Some historians think Juan Diego Cuauhtlatoatzin (his last name means, “the eagle who speaks”) was an Aztec prince. When he was 47, in 1521, the conquistador Hermán Cortés took Mexico for Spain. Being an opportunist, Cortés allied himself with some indigenous peoples while he fought with others.
Soon after establishing rule, Cortés asked the king of Spain and the Holy Roman Emperor Charles V (1519-1556) to send only Franciscans and Dominicans to the newly conquered lands. Although Cortés did not live an exemplary Christian life himself, he wanted Christianity to be established in the New World. Because the diocesan priests of Spain had a reputation for indulging in vices, he insisted that only priests from mendicant Orders (under a vow of poverty) would be effective missionaries.
The King sent a Franciscan friar, Juan de Zumárraga, as the first Bishop of Mexico in 1528. Unfortunately, Bishop Zumárraga was sent before he was actually consecrated, making him a bishop in title only. He was also given the title of “Protector of the Indians,” with the duty to protect the indigenous peoples from the abuses of civil authorities and merchants. However, because he was not officially a bishop, his opinions and decrees held little sway over the rich and powerful Spanish in Mexico.
Two of the converts from the Franciscan missionaries were Juan Diego and his wife, Maria. Maria died in 1529 at 55 just a few years after their conversion. Having no children, Juan Diego went to live with his elderly uncle, Juan Bernardino, who had raised him after his parents’ deaths. The two men were dedicated to their newfound faith and were as involved as they could be with the Franciscan community, which was 11 miles away.
On December 9, 1531, on his way to a Saturday morning Mass, Juan Diego heard beautiful music as he passed the hill of Tepeyac. As he became more enraptured with the music, he saw a brilliant cloud and rainbow. The singing suddenly stopped and he heard a woman’s soft voice, calling him from the top of the hill.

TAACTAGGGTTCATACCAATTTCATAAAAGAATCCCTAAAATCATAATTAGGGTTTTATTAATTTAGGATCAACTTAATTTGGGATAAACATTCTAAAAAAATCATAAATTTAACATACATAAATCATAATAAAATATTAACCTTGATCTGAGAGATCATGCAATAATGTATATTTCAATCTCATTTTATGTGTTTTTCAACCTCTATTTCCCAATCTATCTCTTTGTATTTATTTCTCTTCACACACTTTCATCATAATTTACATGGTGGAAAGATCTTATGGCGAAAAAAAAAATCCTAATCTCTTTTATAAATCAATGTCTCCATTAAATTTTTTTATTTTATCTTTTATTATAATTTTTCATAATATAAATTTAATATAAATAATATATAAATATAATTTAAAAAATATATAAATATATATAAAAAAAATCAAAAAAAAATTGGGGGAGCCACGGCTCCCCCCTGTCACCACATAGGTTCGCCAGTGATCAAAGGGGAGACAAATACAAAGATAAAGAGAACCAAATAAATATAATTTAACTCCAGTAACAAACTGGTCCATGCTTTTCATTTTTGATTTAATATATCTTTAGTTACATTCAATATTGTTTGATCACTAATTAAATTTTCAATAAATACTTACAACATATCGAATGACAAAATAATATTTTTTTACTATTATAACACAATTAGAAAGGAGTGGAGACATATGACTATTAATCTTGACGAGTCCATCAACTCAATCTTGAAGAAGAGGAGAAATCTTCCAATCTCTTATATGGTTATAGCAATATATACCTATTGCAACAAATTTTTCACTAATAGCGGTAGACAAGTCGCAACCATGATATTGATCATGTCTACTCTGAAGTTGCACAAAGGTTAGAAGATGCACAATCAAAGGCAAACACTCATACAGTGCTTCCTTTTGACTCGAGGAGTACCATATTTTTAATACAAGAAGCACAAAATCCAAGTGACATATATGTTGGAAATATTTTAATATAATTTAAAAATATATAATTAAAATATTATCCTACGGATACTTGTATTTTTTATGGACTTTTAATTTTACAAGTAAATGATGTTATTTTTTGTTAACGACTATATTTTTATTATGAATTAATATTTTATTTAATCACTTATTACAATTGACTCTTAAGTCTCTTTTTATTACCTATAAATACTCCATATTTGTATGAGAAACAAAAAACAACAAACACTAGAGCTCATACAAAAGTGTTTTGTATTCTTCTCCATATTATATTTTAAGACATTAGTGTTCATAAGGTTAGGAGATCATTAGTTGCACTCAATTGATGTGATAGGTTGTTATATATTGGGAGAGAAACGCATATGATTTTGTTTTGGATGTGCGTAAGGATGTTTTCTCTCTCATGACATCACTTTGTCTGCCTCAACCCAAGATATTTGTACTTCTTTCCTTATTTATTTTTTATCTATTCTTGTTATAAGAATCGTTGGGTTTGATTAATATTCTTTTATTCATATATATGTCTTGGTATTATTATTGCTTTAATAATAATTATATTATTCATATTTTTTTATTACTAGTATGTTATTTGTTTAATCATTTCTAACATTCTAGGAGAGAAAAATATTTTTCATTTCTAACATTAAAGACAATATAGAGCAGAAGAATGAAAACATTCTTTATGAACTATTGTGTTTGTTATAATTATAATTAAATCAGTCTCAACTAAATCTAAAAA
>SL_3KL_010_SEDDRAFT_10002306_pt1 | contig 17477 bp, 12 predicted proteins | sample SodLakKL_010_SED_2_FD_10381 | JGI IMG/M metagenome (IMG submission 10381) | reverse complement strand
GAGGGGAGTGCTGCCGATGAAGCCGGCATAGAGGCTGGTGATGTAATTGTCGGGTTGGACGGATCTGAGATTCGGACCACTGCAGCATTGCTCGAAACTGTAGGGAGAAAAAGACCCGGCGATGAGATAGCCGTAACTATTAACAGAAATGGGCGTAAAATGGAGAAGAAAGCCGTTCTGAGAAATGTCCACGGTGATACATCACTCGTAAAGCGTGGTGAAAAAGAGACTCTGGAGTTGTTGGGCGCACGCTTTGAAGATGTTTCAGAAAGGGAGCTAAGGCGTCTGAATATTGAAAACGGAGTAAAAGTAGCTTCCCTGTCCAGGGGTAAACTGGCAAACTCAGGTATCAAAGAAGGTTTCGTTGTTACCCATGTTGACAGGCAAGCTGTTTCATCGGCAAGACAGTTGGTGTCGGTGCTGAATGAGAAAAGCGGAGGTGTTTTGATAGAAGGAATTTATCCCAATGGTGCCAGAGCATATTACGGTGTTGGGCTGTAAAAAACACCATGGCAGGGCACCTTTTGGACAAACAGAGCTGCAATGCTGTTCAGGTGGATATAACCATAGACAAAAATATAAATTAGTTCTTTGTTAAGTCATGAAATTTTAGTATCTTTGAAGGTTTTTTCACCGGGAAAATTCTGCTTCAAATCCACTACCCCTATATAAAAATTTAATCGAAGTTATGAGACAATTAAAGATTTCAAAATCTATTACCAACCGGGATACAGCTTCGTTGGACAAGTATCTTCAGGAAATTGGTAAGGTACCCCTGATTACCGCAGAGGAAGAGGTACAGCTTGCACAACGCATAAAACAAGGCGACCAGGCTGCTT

When he reached the top, he saw a stunning indigenous maiden. She spoke to him in his native language. “Know it, be sure, my son, that I am the always perfect Virgin Mary, Mother of the true God by Whom one lives, the God who is the Creator of all people,” she said.
She told him to go to the Bishop of Mexico and tell him to build a church for her on that hill. Juan Diego immediately went to Bishop Zumárraga. The bishop was skeptical, but he agreed to think about what Juan Diego had said.
The next day, a Sunday, Juan Diego saw Our Lady again. She told him to return to the bishop with the same message. Juan Diego repeated everything to the bishop who asked for a sign.
Juan Diego returned to the Lady that afternoon. She told him to return the following day when she would give him more information about the sign for the bishop. However, on that Monday morning, Juan Diego’s uncle became seriously ill with a fever. His condition worsened through the day and night. The morning of Tuesday, Dec. 12, Juan Diego left his uncle’s side to get a priest for Last Rites.
Afraid that Our Lady would not be pleased that he had not returned on Monday, Juan Diego tried to go a different way around the hill to the Franciscan mission, but she still appeared to him. He explained to her about his uncle’s illness and why he did not obey her wishes.
She was not angry. Instead, she replied, after calling him her son, “Let your face and your heart not be disturbed; do not fear this disease or any other disease, or painful piercing thing. Am I not here, who am your mother? Are you not under my shadow and protection? Am I not the source of your joy? Are you not in the hollow of my mantle, in the crossing of my arms? Do you need anything else?”
After encouraging Juan Diego with the news that his uncle was healed, she told him to gather flowers from an area of the hill that was usually barren, especially in winter. He filled his tilma – a long apron worn by the indigenous peoples – with fragrant, sumptuous flowers and brought them back to Our Lady. She arranged them and told him to take them to the bishop.
As he unfurled his tilma before the bishop, an image of Our Lady just as she appeared to him as a radiant young indigenous woman was emblazoned on the cloth in brilliant detail. This was not only a declaration that Juan Diego’s message to build a church on Tepeyac was true, but also that the truth of Christianity was for every person for all time, just as the Ever-Virgin Mary was Mother of all.
When Juan Diego returned to his uncle, he found him healed as Our Lady promised. In fact, she visited Juan Bernardino and told him that the image of her was to be known as the Perfect Virgin, Holy Mary of Guadalupe.
A temporary church was built in less than two weeks. Juan Diego gave his possessions to his uncle and built a hut next to the church so that he could live near her image. For the rest of his life, he served the church and helped pilgrims. He was well loved for his patience, kindness and faithfulness.
By 1538, just seven years after the initial vision, it was estimated that 8 million indigenous people converted to Christianity.
Juan Diego died peacefully on May 30, 1548. He was canonized by St. Pope John Paul II in 2002.
St. Juan Diego is the patron saint of indigenous people. His feast day is December 9.